Percy Bysshe Shelley 1792–1822
(Also wrote under the pseudonyms Victor and The Hermit of Marlow) English poet, essayist, dramatist, and novelist. See also The Cenci Criticism and Percy Bysshe Shelley Literary Criticism.
Shelley was a major poet of the English Romantic period. His foremost works, including The Revolt of Islam, Prometheus Unbound, Adonais, and The Triumph of Life, are recognized as leading expressions of radical thought written during the Romantic age, while his odes and shorter lyrics are considered among the greatest in the English language.
Born in Horsham, Sussex, Shelley was educated at University College, Oxford. Before the age of twenty he had published two Gothic novels, Zastrozzi and St. Irvyne, and two collections of verse, Original Poetry by Victor and Cazire—written with his sister—and Posthumous Fragments of Margaret Nicholson, coauthored with his Oxford friend Thomas Jefferson Hogg. In 1811 Shelley and Hogg were expelled from Oxford for publishing a pamphlet entitled The Necessity of Atheism, an event that estranged him from his family and left him without financial means. Later that year he eloped with Harriet Westbrook, a schoolmate of his sister. During the next three years Shelley and Harriet were actively involved in political and social reform in Ireland and Wales, with Shelley writing radical pamphlets in which he set forth his views on liberty, equality, and justice. In 1814 Shelley remarried Harriet in England to ensure the legality of their union and the legitimacy of their children. Weeks later, however, he fell in love with Mary Godwin, the daughter of the radical English philosopher William Godwin and his first wife, the feminist author Mary Wollstonecraft. Shelley and Mary eloped to Europe, accompanied by Mary's stepsister, Jane (Claire) Clairmont. On their return, Shelley entered into a financial agreement with his family that ensured him a regular income. When Harriet declined to join his household as a "sister," he provided for her and their two children, but continued to live with Mary. In 1816 Shelley, Mary, and Claire traveled to Lake Geneva to meet with the poet Lord Byron. Shelley returned to England in the fall, and shortly thereafter Harriet drowned herself in Hyde Park. Shelley then legalized his relationship with Mary and sought custody of his children, but the Westbrook family successfully blocked him in a lengthy lawsuit. Citing his poem Queen Mab, in which he denounced established society and religion in favor of free love and atheism, the Westbrooks convinced the court that Shelley was morally unfit for guardianship. In 1818, motivated by ill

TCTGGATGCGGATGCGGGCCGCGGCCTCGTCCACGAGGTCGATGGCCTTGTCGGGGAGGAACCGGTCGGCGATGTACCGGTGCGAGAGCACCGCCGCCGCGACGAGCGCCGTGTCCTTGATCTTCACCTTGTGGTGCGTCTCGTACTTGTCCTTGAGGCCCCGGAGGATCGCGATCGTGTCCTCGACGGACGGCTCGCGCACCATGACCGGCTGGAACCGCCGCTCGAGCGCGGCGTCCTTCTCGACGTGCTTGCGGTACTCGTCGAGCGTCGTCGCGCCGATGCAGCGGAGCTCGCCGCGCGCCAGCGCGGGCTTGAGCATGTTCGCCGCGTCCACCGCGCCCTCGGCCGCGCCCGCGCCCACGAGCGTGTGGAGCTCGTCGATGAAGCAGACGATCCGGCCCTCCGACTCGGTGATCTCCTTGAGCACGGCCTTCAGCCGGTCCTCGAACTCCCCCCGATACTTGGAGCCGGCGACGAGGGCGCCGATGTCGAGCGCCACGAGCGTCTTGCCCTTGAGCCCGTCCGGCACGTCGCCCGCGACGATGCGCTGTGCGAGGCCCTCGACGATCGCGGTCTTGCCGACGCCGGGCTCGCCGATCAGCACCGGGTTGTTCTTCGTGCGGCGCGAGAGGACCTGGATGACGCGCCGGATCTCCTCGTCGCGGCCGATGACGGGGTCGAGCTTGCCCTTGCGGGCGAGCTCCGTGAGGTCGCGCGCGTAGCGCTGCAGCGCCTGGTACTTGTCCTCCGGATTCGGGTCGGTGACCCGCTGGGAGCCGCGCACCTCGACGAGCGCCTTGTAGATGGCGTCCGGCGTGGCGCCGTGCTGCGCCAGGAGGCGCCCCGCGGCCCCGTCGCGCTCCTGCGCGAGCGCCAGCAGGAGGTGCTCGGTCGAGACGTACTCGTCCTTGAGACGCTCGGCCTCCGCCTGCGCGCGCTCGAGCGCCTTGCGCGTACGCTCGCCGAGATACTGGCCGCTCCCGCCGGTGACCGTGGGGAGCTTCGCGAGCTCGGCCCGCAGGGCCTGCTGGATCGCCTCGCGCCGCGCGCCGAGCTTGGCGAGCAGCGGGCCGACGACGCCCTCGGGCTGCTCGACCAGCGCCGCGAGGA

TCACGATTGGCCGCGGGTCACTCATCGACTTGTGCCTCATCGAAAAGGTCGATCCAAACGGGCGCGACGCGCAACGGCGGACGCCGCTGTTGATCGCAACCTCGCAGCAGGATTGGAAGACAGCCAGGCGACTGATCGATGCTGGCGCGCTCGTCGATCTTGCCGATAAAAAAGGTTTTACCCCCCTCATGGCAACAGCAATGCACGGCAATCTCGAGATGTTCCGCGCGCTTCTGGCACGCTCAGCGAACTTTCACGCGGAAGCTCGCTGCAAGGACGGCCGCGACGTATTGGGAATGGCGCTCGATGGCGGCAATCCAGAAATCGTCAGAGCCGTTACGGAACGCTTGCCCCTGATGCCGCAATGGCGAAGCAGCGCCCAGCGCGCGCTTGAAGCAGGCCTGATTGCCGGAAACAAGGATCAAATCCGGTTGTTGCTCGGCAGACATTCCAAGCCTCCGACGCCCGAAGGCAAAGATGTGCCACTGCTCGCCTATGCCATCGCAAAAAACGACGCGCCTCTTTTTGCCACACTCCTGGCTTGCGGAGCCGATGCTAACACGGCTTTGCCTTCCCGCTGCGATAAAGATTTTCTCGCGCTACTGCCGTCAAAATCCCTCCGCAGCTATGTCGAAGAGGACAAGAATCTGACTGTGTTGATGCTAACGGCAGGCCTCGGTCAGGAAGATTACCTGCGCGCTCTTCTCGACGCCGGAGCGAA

health, financial worries, and the fear of losing custody of his and Mary's two children, Shelley relocated his family to Italy. Renewing his friendship with Byron, who was also living in Italy, Shelley became part of a circle of expatriots known as the "Satanic School" because of their defiance of English social and religious conventions and promotion of radical ideas in their works. Shelley and Mary remained in Italy until Shelley's death in a boating accident off the coast of Lerici in 1822.
Shelley's first mature work, Queen Mab, was printed in 1813, but not distributed due to its inflammatory subject matter. It was not until 1816, with the appearance of Alastor; or, The Spirit of Solitude, and Other Poems—a visionary and semi-autobiographical work—that he earned recognition as a serious poet. Shelley's next lengthy work, Laon and Cythna; or, The Revolution of the Golden City, is an account of a bloodless revolution led by a brother and sister. It was immediately suppressed by the printer because of its controversial content, and Shelley subsequently revised the work as The Revolt of Islam, minimizing its elements of incest and political revolution. In 1819 Shelley wrote two of his most ambitious works, the verse dramas Prometheus Unbound and The Cenci. In Prometheus Unbound —which is usually regarded as his...
(The entire section is 77,298 words.)